Vitamin D is an important vitamin for people of all ages. It aids the body in calcium absorption, bone growth and remodeling, reducing inflammation, and helping immune function. You get Vitamin D through certain foods and also through a process in your body that is triggered by sunlight. Recent research has shown that many adults and children do not have enough Vitamin D, which is known as Vitamin D deficiency. Many diseases such as rickets (a bone disorder), cardiovascular disease, and certain cancers have been linked to Vitamin D deficiency.
Getting sufficient amounts of Vitamin D is especially challenging for breast fed infants. Formulas contain sufficient amounts of Vitamin D, but very little Vitamin D is transferred into breast milk. This, in combination with the American Academy of Pediatrics (AAP) recommendation that infants avoid direct sunlight and wear protective clothing, makes it extremely difficult for infants to get adequate amounts of the vitamin.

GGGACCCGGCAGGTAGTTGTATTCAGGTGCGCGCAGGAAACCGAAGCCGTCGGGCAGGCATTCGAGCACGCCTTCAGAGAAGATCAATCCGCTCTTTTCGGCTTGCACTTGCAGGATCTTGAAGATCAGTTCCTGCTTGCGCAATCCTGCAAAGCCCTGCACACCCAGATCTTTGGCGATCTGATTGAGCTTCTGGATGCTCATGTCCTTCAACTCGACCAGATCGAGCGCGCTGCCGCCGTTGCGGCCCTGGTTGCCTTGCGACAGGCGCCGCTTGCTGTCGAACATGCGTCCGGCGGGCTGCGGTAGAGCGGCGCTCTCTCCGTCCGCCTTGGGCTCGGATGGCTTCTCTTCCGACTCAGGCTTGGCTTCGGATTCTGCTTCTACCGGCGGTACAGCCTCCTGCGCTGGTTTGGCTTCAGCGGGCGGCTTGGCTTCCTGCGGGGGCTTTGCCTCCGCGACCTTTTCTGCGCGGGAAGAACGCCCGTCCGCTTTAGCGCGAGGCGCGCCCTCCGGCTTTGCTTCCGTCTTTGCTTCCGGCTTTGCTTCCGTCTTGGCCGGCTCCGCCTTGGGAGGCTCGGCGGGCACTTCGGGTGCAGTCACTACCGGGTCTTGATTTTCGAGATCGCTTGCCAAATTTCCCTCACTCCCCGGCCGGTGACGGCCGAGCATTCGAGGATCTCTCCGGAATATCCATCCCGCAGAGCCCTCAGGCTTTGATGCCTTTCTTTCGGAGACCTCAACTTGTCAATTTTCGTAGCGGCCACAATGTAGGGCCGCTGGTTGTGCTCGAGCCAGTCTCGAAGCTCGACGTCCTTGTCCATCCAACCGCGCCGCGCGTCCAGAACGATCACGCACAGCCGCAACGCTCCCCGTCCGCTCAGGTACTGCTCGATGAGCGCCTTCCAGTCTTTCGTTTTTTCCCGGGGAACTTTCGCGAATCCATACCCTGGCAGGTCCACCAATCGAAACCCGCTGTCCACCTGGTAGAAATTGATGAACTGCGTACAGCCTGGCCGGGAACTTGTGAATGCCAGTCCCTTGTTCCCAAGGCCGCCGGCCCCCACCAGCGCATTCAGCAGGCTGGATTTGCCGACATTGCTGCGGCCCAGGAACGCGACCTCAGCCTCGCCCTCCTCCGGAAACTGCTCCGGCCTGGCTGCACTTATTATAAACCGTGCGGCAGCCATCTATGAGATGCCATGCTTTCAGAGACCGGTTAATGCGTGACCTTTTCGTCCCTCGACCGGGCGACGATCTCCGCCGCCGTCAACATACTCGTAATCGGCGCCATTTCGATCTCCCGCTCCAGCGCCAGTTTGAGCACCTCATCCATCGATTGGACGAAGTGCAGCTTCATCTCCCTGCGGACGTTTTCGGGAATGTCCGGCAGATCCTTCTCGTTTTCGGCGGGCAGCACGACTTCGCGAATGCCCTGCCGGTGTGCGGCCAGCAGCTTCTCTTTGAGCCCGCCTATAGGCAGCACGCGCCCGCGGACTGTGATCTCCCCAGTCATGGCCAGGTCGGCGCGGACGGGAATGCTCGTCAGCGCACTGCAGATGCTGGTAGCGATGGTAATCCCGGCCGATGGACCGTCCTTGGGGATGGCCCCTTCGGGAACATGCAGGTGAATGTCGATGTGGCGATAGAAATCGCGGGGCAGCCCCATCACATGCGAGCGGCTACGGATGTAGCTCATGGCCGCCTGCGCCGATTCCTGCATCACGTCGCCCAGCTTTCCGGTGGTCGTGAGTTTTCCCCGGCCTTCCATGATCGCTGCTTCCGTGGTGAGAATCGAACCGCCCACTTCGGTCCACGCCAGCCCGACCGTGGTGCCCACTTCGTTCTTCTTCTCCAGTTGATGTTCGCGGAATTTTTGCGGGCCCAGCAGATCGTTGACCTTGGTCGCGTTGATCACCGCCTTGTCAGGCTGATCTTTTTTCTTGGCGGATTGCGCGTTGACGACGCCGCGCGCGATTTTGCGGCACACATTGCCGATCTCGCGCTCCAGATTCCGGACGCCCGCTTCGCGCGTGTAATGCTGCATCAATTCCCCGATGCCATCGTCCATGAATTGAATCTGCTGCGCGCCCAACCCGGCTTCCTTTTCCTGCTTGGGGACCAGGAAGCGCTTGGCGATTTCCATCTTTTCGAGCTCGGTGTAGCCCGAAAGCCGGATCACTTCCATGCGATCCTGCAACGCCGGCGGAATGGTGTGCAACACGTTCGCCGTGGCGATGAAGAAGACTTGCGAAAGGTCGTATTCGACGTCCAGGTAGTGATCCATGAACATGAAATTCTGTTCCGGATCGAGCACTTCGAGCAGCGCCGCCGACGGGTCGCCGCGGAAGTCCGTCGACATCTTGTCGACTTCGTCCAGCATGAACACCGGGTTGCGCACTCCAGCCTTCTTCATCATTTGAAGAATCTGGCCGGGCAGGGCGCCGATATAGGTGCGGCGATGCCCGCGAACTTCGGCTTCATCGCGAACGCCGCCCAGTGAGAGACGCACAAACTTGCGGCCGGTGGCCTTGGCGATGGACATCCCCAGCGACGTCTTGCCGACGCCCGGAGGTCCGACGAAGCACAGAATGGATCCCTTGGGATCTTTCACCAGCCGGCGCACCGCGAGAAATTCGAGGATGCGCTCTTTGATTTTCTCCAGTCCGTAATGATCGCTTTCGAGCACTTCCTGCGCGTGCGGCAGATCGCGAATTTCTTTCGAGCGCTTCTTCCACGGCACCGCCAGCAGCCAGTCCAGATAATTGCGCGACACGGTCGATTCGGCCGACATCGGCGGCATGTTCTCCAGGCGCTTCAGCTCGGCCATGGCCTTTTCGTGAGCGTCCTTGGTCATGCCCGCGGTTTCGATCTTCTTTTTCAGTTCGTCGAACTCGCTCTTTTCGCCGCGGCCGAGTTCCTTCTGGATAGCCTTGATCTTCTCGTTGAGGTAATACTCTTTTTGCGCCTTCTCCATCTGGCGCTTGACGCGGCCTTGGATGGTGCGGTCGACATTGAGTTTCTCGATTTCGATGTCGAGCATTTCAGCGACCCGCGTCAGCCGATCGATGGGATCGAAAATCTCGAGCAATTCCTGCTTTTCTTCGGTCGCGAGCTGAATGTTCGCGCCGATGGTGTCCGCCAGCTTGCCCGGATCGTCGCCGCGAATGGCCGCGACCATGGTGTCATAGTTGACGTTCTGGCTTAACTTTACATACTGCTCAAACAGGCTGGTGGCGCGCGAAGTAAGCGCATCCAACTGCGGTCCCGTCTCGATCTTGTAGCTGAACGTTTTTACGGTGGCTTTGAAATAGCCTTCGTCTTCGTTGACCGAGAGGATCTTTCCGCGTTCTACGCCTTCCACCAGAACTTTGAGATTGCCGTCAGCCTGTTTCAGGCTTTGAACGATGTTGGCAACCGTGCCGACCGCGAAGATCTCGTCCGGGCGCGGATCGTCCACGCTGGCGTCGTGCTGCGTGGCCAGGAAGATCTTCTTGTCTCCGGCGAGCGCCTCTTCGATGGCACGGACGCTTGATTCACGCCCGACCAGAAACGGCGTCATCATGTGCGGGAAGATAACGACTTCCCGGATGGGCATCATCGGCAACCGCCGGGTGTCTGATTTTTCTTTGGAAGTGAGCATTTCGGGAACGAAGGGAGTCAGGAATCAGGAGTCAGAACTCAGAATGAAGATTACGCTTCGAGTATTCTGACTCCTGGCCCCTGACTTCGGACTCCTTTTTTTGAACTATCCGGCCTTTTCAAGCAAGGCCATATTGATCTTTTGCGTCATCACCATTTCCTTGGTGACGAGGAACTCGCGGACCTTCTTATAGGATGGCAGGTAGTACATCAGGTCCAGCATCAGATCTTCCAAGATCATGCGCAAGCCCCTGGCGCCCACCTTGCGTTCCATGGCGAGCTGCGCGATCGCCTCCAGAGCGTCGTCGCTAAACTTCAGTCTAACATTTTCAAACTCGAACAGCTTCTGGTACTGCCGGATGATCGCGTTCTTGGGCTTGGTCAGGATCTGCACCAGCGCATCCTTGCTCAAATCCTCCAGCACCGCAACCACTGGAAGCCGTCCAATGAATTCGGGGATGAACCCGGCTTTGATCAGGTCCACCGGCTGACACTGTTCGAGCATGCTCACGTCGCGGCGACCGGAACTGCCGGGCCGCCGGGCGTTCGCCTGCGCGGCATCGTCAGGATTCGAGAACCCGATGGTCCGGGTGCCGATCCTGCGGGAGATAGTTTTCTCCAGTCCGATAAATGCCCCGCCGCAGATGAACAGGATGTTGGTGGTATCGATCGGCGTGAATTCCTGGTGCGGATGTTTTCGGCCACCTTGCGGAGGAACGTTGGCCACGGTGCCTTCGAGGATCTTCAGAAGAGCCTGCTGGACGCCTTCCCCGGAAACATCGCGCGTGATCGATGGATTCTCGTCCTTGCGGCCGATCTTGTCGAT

Because of this challenge, the AAP now recommends that all partially or exclusively breast fed infants be given a Vitamin D supplement of 400 IU per day. Vitamin D supplements come as over-the-counter drops for infants which can be found at most drug stores. Most pediatricians recommend starting infants on this supplement once breast feeding is fully established, around 2 weeks of age. Talk to your pediatrician for more information about the importance of Vitamin D supplements for your baby.
Yours in health,
Nicole Baumann-Blackmore, MD
Meriter Medical Group